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Thus for a while he stood, and mused by the shore
of the ocean,
Thinking of many things, and most of all of Priscilla;
And as if thought had the power to draw to itself, like the loadstone,
Whatsoever it touches, by subtile laws of its nature, 630
L0! as he turned to depart, Priscilla was standing beside him.
“Are you so much ofiended, you will not speak to me ‘.7 ” said she. “Am I so much to blame, that yesterday, when you were pleading
“9 Loadstone: sometimes spelled lodestone, and also called a magnet. It is a piece of iron ore which is capable of attracting other pieces of iron. It was put to its most famous use after it was learned that a needle made of it and suspended so that it could move freely, pointed steadily to the north. From this was constructed the mariner’s compass, by the use of which sailors may direct the course of their ship out of sight of land. Thus the mod ern art of navigation was made possible.
Warmly the cause of another, my heart, impulsive and wayward,
Pleaded your own, and spake out, forgetful perhaps of decorum ? 63 5
Certainly you can forgive me for speaking so frankly, for saying
What I ought not to have said, yet now I can never unsay it;
For there are moments in life, when the heart is so full of emotion,
That if by chance it be shaken, or into its depths like
a pebble Drops some careless word, it overflows, and its secret, 64o
Spilt on the ground like water, can never be gathered together.
Yesterday I was shocked, when I heard you speak of Miles Standish,
Praising his virtues, transforming his very defects into virtues,
Praising his courage and strength, and even his fighting in Flanders,
As if by fighting alone you could win the heart of a woman, 64; Quite overlooking yourself and the rest, in exalting your hero.
'41 Spilt on the ground like water: look up II Samuel xiv. 14.
Therefore I spake as I did, by an irresistible im pulse.
You will forgive me, I hope, for the sake of the friend ship between us,
Which is too true and too sacred to be so easily
Thereupon answered John Alden, the scholar, the friend of Miles Standish: 650
“I was not angry with you, with myself alone I was angry,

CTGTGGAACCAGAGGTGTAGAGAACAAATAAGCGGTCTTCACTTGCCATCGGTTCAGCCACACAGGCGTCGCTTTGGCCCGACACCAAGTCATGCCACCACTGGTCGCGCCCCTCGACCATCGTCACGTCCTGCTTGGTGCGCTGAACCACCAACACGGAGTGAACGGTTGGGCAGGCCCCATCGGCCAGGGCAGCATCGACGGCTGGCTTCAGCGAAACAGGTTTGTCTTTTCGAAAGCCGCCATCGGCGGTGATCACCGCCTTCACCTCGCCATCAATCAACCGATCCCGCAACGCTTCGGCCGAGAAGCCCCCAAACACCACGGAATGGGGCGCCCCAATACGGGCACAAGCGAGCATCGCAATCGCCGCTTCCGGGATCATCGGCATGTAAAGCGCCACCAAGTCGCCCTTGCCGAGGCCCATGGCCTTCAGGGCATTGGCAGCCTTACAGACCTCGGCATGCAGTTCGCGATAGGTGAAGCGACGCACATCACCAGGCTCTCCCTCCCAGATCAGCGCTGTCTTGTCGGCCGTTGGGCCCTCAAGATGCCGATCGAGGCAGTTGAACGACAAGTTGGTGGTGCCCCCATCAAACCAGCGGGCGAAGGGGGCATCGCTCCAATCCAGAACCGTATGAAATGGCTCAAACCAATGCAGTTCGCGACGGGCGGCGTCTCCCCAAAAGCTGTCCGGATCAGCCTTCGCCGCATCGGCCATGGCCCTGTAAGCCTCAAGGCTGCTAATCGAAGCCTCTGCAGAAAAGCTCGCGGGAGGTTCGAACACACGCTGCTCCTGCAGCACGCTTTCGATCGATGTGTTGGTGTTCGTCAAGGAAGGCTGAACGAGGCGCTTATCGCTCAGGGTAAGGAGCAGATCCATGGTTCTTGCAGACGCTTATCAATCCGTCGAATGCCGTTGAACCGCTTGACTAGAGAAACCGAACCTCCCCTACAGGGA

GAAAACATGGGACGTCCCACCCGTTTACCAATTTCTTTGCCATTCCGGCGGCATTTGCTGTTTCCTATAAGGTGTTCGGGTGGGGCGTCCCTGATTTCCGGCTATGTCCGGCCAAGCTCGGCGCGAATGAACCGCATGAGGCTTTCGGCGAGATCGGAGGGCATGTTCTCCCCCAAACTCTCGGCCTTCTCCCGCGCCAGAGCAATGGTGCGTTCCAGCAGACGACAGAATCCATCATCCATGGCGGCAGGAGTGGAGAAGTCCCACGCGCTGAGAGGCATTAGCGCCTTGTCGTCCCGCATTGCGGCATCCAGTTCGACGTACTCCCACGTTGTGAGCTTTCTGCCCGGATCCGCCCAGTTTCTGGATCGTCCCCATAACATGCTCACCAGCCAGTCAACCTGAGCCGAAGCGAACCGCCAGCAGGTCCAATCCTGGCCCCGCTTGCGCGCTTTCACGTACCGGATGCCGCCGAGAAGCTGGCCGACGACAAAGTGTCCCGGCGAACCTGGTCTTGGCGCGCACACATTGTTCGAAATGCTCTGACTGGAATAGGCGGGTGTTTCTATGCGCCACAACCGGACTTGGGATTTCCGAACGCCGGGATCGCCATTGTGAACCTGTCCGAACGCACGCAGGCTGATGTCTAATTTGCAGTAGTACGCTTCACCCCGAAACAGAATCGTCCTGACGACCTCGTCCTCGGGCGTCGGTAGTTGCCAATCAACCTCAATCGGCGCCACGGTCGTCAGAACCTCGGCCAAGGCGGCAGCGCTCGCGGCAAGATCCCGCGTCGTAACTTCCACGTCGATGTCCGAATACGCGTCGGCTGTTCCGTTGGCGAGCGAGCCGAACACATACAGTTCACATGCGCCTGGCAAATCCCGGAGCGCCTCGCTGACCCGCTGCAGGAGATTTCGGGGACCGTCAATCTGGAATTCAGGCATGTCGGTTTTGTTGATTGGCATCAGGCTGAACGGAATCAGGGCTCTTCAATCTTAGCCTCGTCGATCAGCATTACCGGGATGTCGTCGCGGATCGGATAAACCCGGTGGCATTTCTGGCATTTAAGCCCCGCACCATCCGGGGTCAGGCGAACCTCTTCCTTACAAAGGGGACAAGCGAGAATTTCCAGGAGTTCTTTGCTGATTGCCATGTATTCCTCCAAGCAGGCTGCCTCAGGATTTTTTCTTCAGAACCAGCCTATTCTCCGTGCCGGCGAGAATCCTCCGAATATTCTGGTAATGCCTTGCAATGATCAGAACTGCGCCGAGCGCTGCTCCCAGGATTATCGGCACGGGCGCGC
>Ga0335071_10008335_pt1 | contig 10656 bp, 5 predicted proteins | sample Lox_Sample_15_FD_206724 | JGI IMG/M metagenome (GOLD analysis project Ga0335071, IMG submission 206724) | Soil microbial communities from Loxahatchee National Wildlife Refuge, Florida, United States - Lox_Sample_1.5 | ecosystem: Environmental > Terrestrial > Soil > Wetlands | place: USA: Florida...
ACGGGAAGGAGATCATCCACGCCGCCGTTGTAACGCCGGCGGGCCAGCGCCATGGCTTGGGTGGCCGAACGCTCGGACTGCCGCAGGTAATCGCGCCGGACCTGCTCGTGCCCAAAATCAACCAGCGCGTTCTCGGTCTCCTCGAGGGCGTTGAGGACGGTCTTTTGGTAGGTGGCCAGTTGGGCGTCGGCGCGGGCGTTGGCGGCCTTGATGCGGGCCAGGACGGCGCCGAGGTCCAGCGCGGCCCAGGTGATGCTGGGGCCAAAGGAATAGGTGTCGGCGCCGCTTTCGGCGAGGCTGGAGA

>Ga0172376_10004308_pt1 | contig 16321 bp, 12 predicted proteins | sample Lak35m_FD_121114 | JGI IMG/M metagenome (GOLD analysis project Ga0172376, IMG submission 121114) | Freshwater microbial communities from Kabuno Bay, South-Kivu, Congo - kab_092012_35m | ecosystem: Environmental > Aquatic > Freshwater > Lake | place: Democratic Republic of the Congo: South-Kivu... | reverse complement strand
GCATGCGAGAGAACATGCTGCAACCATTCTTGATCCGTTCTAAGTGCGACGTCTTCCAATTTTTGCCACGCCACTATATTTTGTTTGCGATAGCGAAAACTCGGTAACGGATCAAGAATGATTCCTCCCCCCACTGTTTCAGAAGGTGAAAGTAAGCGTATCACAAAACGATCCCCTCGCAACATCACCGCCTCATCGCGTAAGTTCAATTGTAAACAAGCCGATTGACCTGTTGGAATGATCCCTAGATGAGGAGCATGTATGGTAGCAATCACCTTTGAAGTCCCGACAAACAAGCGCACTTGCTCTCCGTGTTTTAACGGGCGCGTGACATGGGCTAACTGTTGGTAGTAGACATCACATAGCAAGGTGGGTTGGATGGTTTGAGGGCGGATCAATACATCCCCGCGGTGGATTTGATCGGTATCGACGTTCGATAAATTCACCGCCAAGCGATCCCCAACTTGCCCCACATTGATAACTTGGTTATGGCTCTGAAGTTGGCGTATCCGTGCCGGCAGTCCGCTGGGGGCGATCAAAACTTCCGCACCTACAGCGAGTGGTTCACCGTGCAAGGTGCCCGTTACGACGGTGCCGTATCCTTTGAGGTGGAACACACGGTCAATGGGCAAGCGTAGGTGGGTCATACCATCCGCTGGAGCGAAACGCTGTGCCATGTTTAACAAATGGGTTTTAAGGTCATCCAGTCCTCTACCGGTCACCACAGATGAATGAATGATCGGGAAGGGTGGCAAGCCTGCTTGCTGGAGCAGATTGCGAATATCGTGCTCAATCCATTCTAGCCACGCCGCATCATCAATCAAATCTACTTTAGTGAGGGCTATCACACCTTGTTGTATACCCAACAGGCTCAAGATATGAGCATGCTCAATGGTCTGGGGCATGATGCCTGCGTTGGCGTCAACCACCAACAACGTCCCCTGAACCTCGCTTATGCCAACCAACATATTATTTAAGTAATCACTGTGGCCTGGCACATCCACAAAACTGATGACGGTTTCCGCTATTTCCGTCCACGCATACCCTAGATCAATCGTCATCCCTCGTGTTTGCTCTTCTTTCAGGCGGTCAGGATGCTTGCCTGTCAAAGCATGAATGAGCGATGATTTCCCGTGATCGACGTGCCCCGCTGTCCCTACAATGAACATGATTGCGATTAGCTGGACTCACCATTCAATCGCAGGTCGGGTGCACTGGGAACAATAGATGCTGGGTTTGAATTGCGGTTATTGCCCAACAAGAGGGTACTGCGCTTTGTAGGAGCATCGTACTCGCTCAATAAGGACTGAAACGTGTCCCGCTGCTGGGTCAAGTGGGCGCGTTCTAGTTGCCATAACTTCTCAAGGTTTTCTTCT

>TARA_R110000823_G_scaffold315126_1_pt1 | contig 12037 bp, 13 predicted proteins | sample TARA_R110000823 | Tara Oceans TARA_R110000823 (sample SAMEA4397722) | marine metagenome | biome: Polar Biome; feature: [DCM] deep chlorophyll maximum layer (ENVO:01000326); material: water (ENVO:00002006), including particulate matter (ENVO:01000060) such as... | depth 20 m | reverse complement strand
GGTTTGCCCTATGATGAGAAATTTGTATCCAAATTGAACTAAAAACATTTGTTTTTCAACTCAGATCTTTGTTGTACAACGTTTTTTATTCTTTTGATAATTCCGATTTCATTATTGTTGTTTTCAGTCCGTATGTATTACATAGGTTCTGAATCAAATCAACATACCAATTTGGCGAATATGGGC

Seeing how badly I managed the matter I had in my keeping.”
“No!” interrupted the maiden, with answer prompt and decisive ;
“No; you were angry with me, for speaking so frankly and freely.
It was wrong, I acknowledge; for it is the fate of a woman - 655
Long to be patient and silent, to wait like a ghost that is speechless,
Till some questioning voice dissolves the spell of its silence.
656-657 The tradition is that a ghost cannot address any one until it is spoken to.
Hence is the inner life of so many suffering women
Sunless and silent and deep, like subterranean rivers
Running through caverns of darkness, unheard, unseen, and unfruitful, 66o
Chafing their channels of stone, with endless and profitless murmurs.”
Thereupon answered John Alden, the young man, the lover of women:
“Heaven forbid it, Priscilla; and truly they seem to me always
More like the beautiful rivers that watered the garden of Eden, -.
More like the river Euphrates, through deserts of Havilah flowing, 665
Filling the land with delight, and memories sweet of the garden I ”
“Ah, by these words, I can see,” again interrupted the maiden,
“4 Rivers of Eden: look up Genesis ii. 10-14. From these rivers, where is the Garden of Eden supposed to have been located?
665 Havilah: names are often duplicated in Bible history. For instance, there are two iEthiopias, one lying about the southern portion of the Caspian Sea and one in Africa. So, too, there was one Havilah directly east of Egypt on the coast of the Mediterranean, and another, as the text shows, along the course of the Euphrates River.
"How very little you prize me, or care for what I am saying.
When from the depths of my heart, in pain and with secret misgiving,
Frankly I speak to you, asking for sympathy only and kindness, 67o
Straightway you take up my words, that are plain and direct and in earnest,
Turn them away from their meaning, and answer with flattering phrases.
This is not right, is not just, is not true to the best that is in you;
For I know and esteem you, and feel that your nature
is noble, Lifting mine up to a higher, a more ethereal level. 675
Therefore I value your friendship, and feel it perhaps the more keenly
If you say aught that implies I am only as one among many,
If you make use of those common and complimentary phrases
Most men think so fine, in dealing and speaking with women,
But which women reject as insipid, if not as insulting.” 68::